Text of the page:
18 Oct The Five People You Meet in Business
It has been famously said, “You are the average of the five people you spend the most time with.” Take a second to think about that. The people you spend time with can lift you up or bring you down. We all need other people who challenge and encourage us, whether it’s our business partner, a competitor, a mentor, or friend. Here are five types of people who should be part of your professional circle.
Whether you’re just starting out in business or have been at it a long time, you need people who will rally behind your efforts. Champions are people who aren’t merely fans of your business, they’re willing to do something about it. When they sing your praises publicly, or beta test your latest product, or introduce you to a great customer of theirs, one good champion is worth a dozen fair-weather friends.
It feels good to be surrounded by people who are rooting for your success, but you also need some naysayers. And don’t confuse criticism with negativity. Critics can provide the honest views that help us improve and grow our businesses. They give us feedback that helps us grow ourselves. If you’ve attracted attention and along with it some constructive feedback, then you’re doing something right.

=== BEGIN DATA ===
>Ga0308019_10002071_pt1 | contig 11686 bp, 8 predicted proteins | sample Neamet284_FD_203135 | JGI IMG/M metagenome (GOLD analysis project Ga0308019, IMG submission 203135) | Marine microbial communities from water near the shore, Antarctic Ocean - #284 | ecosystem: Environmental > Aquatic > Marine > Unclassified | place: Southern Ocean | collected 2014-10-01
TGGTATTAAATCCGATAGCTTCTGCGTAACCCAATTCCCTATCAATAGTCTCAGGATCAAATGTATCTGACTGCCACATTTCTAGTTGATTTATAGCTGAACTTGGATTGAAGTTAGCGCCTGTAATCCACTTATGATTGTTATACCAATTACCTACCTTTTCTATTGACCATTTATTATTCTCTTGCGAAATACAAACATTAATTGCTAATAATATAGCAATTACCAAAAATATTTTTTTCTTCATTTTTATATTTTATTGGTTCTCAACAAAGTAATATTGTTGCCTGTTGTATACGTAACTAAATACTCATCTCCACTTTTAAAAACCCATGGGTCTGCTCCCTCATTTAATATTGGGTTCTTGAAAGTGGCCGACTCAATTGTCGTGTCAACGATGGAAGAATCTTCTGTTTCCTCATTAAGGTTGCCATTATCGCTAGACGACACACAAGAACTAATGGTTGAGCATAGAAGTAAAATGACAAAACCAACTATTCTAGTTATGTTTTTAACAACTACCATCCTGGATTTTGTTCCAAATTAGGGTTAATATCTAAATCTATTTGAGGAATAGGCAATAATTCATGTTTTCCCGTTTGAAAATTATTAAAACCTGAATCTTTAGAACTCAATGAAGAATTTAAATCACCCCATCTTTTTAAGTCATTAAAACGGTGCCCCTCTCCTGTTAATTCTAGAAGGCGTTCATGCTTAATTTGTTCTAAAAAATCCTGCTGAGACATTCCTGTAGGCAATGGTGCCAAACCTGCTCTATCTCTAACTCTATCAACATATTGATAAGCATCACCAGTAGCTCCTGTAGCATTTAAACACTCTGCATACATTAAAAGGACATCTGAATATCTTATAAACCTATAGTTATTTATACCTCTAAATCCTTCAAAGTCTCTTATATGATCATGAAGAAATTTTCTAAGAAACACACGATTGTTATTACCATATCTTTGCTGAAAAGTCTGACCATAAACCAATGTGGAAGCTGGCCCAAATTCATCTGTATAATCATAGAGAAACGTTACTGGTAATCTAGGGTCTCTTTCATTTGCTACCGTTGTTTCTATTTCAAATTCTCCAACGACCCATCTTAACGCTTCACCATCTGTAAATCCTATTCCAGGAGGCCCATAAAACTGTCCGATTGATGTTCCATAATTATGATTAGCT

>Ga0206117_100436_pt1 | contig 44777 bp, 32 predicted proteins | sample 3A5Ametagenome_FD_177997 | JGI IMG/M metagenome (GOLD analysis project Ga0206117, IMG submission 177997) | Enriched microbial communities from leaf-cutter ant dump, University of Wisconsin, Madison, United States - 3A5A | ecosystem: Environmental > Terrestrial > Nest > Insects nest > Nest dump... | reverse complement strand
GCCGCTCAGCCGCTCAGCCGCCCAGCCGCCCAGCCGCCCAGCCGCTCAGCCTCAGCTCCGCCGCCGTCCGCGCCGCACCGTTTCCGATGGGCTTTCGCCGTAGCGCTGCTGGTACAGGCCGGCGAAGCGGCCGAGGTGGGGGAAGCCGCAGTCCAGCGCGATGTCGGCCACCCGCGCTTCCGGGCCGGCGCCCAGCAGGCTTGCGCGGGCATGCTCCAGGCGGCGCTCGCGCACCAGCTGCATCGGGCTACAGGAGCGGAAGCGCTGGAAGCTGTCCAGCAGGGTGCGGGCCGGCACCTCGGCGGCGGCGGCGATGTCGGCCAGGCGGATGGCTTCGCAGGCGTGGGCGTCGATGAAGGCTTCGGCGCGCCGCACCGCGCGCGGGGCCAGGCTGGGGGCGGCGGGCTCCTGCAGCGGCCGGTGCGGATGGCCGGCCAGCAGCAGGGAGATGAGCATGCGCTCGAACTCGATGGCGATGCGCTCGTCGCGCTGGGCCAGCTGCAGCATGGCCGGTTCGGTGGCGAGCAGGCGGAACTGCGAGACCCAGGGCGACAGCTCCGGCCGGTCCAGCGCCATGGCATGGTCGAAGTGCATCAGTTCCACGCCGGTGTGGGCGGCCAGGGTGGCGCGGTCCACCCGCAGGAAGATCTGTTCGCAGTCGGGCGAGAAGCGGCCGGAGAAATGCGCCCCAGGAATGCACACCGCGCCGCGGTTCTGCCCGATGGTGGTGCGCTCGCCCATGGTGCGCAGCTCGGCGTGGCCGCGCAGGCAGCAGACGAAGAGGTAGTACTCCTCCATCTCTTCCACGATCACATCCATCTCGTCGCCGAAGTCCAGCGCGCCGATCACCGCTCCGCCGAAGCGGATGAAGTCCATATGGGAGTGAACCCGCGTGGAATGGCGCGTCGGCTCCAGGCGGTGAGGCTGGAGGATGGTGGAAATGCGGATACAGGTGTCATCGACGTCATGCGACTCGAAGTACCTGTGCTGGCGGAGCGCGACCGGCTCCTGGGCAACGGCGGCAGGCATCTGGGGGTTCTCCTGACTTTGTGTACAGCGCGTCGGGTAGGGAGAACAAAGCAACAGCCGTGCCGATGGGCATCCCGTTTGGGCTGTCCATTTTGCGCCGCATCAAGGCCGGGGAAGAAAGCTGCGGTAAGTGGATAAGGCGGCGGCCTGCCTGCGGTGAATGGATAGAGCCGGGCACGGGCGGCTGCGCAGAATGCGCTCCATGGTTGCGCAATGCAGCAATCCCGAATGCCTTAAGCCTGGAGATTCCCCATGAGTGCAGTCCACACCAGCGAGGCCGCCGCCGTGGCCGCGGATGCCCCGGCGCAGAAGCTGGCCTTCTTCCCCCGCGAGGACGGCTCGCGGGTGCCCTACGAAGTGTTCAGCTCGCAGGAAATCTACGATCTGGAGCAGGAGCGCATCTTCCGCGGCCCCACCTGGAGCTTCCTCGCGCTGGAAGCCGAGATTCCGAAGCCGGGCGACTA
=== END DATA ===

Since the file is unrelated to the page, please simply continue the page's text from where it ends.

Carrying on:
One of the smartest things smart people do is surround themselves with people who are smarter than they are. They tap into the experiences and perspectives of other good thinkers, who help to shape their own ideas and actions. If there’s not a mature, leading authority in your circle, you can get some of the same effect by reading influential people or being part of a business peer group.
As important as it is to be around experts, there’s power in being a novice and we can learn just as much from them. When we’re in a position of teaching someone, we ourselves learn better. When we watch a novice doing something for the first time, we’re able to analyze it in a different way. And being around learners stimulates our own curiosity about the familiar and predictable.
And then there are those people who we both like and dislike, who may be personable and friendly even as they compete with us. Why in the world would we keep them around? Because frenemies keep us focused. Competition causes us to assess our strong and weak points. Rivalry may make us resentful, but it also pushes us to succeed.
The writer Wilferd Peterson said, “Walk with the dreamers, the believers, the courageous, the cheerful, the planners, the doers, the successful people with their heads in the clouds and their feet on the ground. Let their spirit ignite a fire within you to leave this world better than you found it.” In business and in life, the people around you matter, so choose your company wisely.